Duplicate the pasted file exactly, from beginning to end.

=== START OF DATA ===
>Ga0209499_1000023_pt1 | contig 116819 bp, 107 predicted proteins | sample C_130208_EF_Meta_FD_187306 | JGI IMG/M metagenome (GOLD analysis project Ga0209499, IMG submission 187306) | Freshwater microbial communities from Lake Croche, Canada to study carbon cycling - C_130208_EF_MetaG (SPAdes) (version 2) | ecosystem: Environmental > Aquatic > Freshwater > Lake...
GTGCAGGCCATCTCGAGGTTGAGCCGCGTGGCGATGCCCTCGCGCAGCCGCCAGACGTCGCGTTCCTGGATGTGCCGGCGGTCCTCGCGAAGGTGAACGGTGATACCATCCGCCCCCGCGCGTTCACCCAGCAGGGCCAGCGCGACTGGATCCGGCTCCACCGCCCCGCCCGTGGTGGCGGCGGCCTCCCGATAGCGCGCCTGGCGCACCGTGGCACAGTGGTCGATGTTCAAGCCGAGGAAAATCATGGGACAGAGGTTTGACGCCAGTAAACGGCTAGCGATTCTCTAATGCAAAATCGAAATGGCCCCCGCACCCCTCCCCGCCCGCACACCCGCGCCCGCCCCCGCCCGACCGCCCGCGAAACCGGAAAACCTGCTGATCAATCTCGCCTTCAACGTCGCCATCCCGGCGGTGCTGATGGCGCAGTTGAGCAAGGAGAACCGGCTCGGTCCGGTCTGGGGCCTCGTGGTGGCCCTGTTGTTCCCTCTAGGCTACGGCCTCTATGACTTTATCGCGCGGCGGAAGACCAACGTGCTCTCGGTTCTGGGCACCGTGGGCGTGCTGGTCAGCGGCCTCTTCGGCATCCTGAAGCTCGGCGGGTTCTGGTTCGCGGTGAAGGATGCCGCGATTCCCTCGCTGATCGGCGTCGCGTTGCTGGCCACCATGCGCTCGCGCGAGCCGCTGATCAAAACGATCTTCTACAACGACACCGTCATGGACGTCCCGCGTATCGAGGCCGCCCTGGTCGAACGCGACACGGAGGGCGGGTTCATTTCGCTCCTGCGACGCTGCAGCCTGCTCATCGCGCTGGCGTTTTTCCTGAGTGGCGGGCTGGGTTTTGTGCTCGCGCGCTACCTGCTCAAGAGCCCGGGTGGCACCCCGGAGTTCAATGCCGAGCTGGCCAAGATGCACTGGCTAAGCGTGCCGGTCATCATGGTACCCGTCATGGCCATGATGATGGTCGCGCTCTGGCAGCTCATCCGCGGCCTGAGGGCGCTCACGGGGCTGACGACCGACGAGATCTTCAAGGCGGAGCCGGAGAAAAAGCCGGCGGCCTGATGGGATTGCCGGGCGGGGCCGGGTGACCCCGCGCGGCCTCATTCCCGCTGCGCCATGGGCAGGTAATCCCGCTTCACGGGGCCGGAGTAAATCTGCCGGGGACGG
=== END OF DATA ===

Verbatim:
>Ga0209499_1000023_pt1 | contig 116819 bp, 107 predicted proteins | sample C_130208_EF_Meta_FD_187306 | JGI IMG/M metagenome (GOLD analysis project Ga0209499, IMG submission 187306) | Freshwater microbial communities from Lake Croche, Canada to study carbon cycling - C_130208_EF_MetaG (SPAdes) (version 2) | ecosystem: Environmental > Aquatic > Freshwater > Lake...
GTGCAGGCCATCTCGAGGTTGAGCCGCGTGGCGATGCCCTCGCGCAGCCGCCAGACGTCGCGTTCCTGGATGTGCCGGCGGTCCTCGCGAAGGTGAACGGTGATACCATCCGCCCCCGCGCGTTCACCCAGCAGGGCCAGCGCGACTGGATCCGGCTCCACCGCCCCGCCCGTGGTGGCGGCGGCCTCCCGATAGCGCGCCTGGCGCACCGTGGCACAGTGGTCGATGTTCAAGCCGAGGAAAATCATGGGACAGAGGTTTGACGCCAGTAAACGGCTAGCGATTCTCTAATGCAAAATCGAAATGGCCCCCGCACCCCTCCCCGCCCGCACACCCGCGCCCGCCCCCGCCCGACCGCCCGCGAAACCGGAAAACCTGCTGATCAATCTCGCCTTCAACGTCGCCATCCCGGCGGTGCTGATGGCGCAGTTGAGCAAGGAGAACCGGCTCGGTCCGGTCTGGGGCCTCGTGGTGGCCCTGTTGTTCCCTCTAGGCTACGGCCTCTATGACTTTATCGCGCGGCGGAAGACCAACGTGCTCTCGGTTCTGGGCACCGTGGGCGTGCTGGTCAGCGGCCTCTTCGGCATCCTGAAGCTCGGCGGGTTCTGGTTCGCGGTGAAGGATGCCGCGATTCCCTCGCTGATCGGCGTCGCGTTGCTGGCCACCATGCGCTCGCGCGAGCCGCTGATCAAAACGATCTTCTACAACGACACCGTCATGGACGTCCCGCGTATCGAGGCCGCCCTGGTCGAACGCGACACGGAGGGCGGGTTCATTTCGCTCCTGCGACGCTGCAGCCTGCTCATCGCGCTGGCGTTTTTCCTGAGTGGCGGGCTGGGTTTTGTGCTCGCGCGCTACCTGCTCAAGAGCCCGGGTGGCACCCCGGAGTTCAATGCCGAGCTGGCCAAGATGCACTGGCTAAGCGTGCCGGTCATCATGGTACCCGTCATGGCCATGATGATGGTCGCGCTCTGGCAGCTCATCCGCGGCCTGAGGGCGCTCACGGGGCTGACGACCGACGAGATCTTCAAGGCGGAGCCGGAGAAAAAGCCGGCGGCCTGATGGGATTGCCGGGCGGGGCCGGGTGACCCCGCGCGGCCTCATTCCCGCTGCGCCATGGGCAGGTAATCCCGCTTCACGGGGCCGGAGTAAATCTGCCGGGGACGG